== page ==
Ramses Abul Naga

Ramses Abul Naga
pas labex
pas Eurias

dates de séjour

14/01/2019 - 12/07/2019


Économie et finance

Fonction d’origine


Institution d’origine

Université d'Aberdeen (Royaume-Uni)

pays d'origine


projet de recherche

Income Redistribution with Indivisible Allocations

Consider the problem of allocating a wage bill w among a group of n workers, where pay is defined over k predefined earnings levels. This problem is intermediate between the problem of distributing equitably an indivisible good on the one hand, and the problem of redistributing income, when income is treated as a continuous variable. The project will exploit the discrete nature of the problem to analyse redistribution as a cooperative game defined on a finite ordered set. The research will explore four related questions: (i) under what conditions do distributions of a wealth endowment of size w over n persons exist, with restricted shares?, (ii) what form progressive transfers between individuals may take, (iii) the limits to redistribution in presence of indivisibilities and (iv) some algorithmic aspects of computing egalitarian distributions.


Ramses joined the University of Aberdeen as a SIRE Reader in October 2010. This is a joint appointment between the Business School and the Health Economics Research Unit. His research interests are centred in the areas of public economics, health economics, micro-econometrics and the measurement of inequality and wellbeing.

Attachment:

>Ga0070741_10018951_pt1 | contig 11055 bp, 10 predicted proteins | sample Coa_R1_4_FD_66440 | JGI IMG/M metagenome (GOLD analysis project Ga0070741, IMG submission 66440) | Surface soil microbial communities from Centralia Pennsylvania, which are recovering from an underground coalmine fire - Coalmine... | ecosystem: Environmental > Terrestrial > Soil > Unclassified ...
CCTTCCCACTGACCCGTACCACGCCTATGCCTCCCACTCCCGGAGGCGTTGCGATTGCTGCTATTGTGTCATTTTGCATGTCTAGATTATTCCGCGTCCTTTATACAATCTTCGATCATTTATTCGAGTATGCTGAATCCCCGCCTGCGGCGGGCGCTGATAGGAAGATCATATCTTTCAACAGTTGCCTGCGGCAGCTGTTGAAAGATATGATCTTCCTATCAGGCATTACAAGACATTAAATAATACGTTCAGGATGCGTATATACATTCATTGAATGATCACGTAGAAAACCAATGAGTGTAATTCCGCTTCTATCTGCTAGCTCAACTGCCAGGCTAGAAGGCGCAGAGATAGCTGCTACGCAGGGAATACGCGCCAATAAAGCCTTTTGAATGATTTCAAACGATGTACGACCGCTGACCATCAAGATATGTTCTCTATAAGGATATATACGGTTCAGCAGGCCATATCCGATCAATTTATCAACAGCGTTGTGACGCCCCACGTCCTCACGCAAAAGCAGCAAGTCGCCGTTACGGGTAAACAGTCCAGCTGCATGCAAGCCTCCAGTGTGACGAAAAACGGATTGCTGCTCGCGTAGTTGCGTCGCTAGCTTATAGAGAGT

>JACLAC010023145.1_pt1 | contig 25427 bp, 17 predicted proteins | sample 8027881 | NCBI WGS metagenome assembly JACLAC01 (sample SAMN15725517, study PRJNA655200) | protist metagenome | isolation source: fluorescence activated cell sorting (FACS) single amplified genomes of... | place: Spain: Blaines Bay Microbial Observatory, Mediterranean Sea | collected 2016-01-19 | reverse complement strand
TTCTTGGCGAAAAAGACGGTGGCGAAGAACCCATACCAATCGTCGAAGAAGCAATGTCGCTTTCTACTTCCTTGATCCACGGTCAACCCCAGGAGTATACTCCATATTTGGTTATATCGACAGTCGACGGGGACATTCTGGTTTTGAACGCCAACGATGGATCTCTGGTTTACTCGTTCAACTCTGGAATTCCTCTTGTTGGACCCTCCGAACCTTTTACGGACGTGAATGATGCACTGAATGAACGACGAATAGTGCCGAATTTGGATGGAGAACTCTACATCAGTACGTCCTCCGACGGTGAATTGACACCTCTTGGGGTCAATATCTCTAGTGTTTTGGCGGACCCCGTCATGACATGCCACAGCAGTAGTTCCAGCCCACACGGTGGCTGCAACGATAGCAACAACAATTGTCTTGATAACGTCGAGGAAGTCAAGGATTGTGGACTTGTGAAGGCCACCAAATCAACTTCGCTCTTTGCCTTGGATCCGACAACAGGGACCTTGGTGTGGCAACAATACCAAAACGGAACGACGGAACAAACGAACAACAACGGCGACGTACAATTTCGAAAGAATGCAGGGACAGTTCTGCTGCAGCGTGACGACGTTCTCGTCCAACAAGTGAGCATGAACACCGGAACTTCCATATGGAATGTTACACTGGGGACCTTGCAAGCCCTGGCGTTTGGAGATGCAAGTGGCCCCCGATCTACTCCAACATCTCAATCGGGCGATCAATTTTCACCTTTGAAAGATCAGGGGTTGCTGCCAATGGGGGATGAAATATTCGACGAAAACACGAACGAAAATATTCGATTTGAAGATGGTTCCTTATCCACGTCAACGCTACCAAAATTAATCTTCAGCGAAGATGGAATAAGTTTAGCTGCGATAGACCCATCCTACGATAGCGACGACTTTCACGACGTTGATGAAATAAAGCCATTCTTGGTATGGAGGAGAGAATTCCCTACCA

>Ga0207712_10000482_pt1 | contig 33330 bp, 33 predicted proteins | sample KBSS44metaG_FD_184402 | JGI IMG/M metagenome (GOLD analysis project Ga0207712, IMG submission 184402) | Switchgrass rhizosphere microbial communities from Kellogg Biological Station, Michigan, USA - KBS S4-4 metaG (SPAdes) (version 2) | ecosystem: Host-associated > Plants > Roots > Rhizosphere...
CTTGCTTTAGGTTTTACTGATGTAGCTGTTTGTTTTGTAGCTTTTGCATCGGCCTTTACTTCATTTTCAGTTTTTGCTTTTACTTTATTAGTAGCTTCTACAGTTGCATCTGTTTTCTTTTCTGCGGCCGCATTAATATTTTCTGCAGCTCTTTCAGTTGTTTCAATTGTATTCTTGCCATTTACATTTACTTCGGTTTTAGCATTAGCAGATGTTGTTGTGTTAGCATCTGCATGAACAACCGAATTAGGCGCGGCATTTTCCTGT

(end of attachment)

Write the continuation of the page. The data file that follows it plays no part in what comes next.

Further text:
Ordered response data and anthropometric data abound in developing country demographic and health surveys. A leading example of an ordered response variable is self-assessed health. Anthropometric data include height, weight, body mass and waist circumference.

At HERU, Ramses undertakes methodological research on the following topics:

The measurement of social welfare and inequality in relation to both ordered response data and anthropometric data.

The development of inferential tools (specifically, sampling distributions and hypotheses tests) for indices of welfare and inequality, especially in the context of anthropometric data but also for ordered response data.

Finally, Ramses is also interested in the utilisation of such methodologies to inform health policy in the context of developing countries.

Ramses holds an MSc and a PhD in economics from the London School of Economics. He has held earlier appointments at the University of Lausanne and the University of Bath.